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Clomiphene Citrate for the Treatment of Low Testosterone Associated With Chronic Opioid Pain Medication Administration

The safety and scientific validity of this study is the responsibility of the study sponsor and investigators. Listing a study does not mean it has been evaluated by the U.S. Federal Government. Read our disclaimer for details. Identifier: NCT01880086
Recruitment Status : Completed
First Posted : June 18, 2013
Results First Posted : June 5, 2017
Last Update Posted : July 17, 2018
Information provided by (Responsible Party):
Weill Medical College of Cornell University

Brief Summary:

The purpose of this randomized controlled clinical trial is to evaluate the effects of clomiphene citrate compared to placebo (substance without active medication) in men who are taking pain medication (opioids) for chronic pain conditions and who have low blood testosterone levels.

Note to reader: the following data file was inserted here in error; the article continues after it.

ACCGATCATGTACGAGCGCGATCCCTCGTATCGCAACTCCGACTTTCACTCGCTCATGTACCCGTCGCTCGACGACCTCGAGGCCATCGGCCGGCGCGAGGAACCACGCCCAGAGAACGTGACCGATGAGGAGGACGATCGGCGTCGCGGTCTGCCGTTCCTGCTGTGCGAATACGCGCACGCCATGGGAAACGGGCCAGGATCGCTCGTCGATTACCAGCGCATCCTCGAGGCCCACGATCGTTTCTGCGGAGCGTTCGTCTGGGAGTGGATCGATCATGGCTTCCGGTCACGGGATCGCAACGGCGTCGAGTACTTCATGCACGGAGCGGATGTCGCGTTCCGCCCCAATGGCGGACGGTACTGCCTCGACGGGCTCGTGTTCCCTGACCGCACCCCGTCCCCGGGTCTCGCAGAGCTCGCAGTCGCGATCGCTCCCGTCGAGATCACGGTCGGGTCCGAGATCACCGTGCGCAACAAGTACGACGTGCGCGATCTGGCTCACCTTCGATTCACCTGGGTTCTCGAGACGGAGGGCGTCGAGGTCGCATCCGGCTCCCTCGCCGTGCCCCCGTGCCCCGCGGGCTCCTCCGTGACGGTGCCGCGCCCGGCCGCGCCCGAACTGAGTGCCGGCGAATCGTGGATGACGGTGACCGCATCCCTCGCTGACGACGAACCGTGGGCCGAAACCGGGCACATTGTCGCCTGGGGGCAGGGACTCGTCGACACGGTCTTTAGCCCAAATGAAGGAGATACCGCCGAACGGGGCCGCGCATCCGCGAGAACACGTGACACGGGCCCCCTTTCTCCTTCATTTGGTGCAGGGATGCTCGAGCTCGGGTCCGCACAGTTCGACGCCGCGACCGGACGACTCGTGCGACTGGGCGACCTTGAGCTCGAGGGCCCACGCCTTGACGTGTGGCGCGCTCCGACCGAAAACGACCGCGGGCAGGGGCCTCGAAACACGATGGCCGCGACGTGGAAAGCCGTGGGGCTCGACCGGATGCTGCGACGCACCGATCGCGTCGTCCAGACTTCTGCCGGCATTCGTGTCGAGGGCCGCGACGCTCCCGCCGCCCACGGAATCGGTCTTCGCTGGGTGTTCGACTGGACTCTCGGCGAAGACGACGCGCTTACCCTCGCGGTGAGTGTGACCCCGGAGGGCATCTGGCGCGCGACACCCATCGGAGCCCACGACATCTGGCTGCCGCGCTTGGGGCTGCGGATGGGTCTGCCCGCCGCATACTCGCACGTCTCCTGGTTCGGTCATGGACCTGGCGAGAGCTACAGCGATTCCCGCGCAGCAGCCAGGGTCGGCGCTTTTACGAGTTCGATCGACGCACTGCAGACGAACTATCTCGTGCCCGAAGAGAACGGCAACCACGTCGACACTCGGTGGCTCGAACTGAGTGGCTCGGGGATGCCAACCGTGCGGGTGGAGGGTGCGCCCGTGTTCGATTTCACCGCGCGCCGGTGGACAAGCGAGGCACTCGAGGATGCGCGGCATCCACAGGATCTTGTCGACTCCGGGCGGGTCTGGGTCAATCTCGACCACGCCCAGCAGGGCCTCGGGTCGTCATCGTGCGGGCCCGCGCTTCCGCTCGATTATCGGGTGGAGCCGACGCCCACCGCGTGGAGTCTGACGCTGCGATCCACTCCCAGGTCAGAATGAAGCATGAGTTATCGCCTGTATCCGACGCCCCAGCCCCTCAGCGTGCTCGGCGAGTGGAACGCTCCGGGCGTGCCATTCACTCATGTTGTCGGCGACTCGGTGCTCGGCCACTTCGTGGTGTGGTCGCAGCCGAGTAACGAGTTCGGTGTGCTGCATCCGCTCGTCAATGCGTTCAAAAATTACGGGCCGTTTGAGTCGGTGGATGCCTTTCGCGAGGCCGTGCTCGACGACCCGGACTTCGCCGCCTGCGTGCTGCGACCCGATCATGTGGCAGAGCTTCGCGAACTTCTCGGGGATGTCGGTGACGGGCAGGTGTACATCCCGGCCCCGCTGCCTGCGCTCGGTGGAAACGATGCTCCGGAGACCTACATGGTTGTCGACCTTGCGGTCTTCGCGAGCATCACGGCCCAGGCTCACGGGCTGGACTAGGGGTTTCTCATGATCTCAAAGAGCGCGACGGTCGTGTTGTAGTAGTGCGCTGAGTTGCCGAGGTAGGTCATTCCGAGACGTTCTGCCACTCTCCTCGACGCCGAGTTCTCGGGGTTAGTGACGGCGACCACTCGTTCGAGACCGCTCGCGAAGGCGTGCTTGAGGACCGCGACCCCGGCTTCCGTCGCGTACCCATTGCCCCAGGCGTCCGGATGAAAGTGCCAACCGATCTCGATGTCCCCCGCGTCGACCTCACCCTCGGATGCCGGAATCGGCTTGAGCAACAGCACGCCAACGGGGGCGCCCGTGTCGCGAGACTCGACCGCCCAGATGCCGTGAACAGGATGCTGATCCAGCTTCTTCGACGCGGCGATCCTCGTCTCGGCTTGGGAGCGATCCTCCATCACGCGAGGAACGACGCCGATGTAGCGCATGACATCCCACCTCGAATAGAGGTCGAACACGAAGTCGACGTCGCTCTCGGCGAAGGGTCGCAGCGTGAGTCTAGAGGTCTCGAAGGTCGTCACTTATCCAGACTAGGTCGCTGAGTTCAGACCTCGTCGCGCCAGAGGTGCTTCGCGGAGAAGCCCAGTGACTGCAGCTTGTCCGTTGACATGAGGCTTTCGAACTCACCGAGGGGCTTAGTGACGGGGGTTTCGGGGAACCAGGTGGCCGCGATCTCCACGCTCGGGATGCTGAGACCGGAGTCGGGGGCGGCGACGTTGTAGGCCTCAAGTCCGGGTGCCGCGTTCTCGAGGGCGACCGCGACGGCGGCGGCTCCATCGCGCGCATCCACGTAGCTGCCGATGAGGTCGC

The condition of men having low testosterone with long-term pain medication (opioid) usage is called opioid-induced androgen deficiency (OPIAD). Low testosterone can be caused by pain medication effects on part of the brain (hypothalamic-pituitary axis) which ultimately result in decreased testosterone production by the testes. Typical symptoms of low testosterone (hypogonadism) may include decreased muscle mass, increased fat, osteoporosis, anemia, erectile dysfunction, delayed ejaculation. In addition, men with low testosterone may experience decreased attention, and decreased libido, fatigue, and depressed mood. Few studies have looked at hormonal changes caused by long-term opioid usage in men.